Final thoughts for future SSFer’s

All good things must come to an end, and with the changing weather comes an ebb and flow of students in the Woods Hole community. Unfortunately, I am in the former since I will be leaving Saturday morning. For the next round of summer student fellows, consider some practical tips for living at Woods Hole in the summer:

  • Program dates: most students arrive from mid May to mid June and leave sometimes in August. In terms of the pros and cons of arriving/leaving earlier vs later, I’ve found that arriving in the middle of the pack was fantastic because of it maximizes the amount of time spent with other SSFers. However, if I had to choose between arriving later or earlier, I’d choose later because of the availability of advice for living logistics/getting settled in your project from SSFers who have already been there for a few weeks. Having said that, it does get lonely towards the end of the summer when most cohorts start leaving/taking their end of August vacations
  • Living tips: try to share supplies with roomates. The end of the summer not only brings me sadness in the friends that I will miss, but also at the dramatic amount of food and household supplies that are wasted by merely 30 people. A little bit of planning can save quite a bit of money down the road
  • no worries about the lack of things to do in a small town. It never fails to amaze me how busy I’ve found myself with work and recreational activities, so much so that I haven’t even opened the GRE books that I lugged from Canada with high hopes of studying. I would suggest planning to take the GRE’s at another time rather than the summer, since the summer on the Cape is much more enjoyable outside or meeting the wonderful scientific community rather than reading GRE books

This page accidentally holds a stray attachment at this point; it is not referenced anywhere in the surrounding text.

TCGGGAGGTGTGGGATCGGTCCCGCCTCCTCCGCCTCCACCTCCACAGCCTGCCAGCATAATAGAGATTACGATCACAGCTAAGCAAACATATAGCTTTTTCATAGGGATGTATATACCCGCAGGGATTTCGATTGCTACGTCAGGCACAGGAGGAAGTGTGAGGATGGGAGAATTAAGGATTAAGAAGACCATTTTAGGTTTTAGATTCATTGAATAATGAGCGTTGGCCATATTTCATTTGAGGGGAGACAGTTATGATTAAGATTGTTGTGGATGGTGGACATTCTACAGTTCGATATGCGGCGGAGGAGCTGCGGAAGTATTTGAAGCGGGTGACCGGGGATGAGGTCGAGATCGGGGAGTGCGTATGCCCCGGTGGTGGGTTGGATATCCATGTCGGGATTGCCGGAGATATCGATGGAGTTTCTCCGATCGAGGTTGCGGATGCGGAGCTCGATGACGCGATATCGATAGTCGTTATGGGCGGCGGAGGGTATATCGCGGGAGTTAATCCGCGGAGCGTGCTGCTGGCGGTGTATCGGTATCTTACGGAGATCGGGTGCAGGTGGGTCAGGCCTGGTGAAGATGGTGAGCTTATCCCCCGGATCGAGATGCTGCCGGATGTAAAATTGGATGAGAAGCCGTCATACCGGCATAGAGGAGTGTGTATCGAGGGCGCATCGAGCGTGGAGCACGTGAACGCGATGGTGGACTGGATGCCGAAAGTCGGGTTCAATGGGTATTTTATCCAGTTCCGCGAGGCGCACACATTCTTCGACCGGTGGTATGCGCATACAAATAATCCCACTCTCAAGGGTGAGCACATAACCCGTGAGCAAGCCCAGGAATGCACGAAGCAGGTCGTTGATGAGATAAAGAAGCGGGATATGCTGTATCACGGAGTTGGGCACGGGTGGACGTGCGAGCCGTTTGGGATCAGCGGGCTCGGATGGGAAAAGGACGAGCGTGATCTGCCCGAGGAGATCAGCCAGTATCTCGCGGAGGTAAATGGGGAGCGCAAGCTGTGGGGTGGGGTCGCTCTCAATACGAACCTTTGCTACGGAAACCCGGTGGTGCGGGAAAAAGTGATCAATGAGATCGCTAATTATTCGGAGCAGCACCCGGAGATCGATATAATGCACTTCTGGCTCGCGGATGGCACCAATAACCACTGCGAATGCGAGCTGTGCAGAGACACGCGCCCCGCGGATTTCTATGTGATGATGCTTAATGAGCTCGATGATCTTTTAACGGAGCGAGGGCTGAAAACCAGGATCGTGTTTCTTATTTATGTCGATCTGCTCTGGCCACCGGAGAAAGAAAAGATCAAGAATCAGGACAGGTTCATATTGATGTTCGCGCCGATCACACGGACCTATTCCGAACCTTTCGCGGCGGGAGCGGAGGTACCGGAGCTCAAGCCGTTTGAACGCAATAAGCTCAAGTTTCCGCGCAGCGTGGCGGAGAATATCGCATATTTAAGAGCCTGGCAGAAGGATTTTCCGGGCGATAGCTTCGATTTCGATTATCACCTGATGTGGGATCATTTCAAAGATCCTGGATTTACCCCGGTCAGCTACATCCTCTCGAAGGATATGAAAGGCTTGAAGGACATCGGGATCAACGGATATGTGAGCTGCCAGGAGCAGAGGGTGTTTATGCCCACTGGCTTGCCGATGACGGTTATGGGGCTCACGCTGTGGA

• many bikes are bought and left neglected since there are so many short-term visiting students in the summer. Ask around before purchasing one at your own expense
  • do not be afraid to speak with other scientists about their research or offer to volunteer in other scientist’s labs to gain more experience. WHOI is a refreshingly welcoming place, and the scientists take time to speak to interested students about their research
  • take time to make friends in this area. In addition to beautiful sailing trips they can take you on, the people are very kind and offer a potentially lasting network should you decide to return
  • Travelling tip: consider avoiding purchasing a return ticket from Peter Pan (just the one-way from Boston is enough). i. you do not get much of a discount with a return purchase (I think one way is $32, while return is $56). ii. their customer service is terrible – you cannot return tickets, and could only exchange them for a fee. Tickets are also non-transferrable. iii. there are many people driving out of Woods Hole at the end of the summer and it is incredibly easy to arrange a ride, since the housing arrangement is somewhat flexible as well. Should I have known this, I would have saved a decent chunk of money that could have been spent towards other more justifiable purchases (such as spending time at the Kidd!)
Last sunset at OP!

My last sunset at Oyster Pond!

This was one of the most enriching experiences of my life. I’ve met a very diverse and intelligent bunch of scientists, fell in love with the community here, and found that this is a wonderful place to pursue graduate studies.

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2 thoughts on “Final thoughts for future SSFer’s

    1. elaineluo Post author

      Hi Steven,

      That’s fantastic to hear – it’s a great program! I’m unsure as to whether you had specific questions regarding the statement, but generally I’d recommend that you highlight previous research experiences and motivation for wanting to do research in oceanography. I hope this helps! Feel free to email me at elaine.luo@mail.utoronto.ca if you have further questions.

      Best,
      Elaine

      Reply

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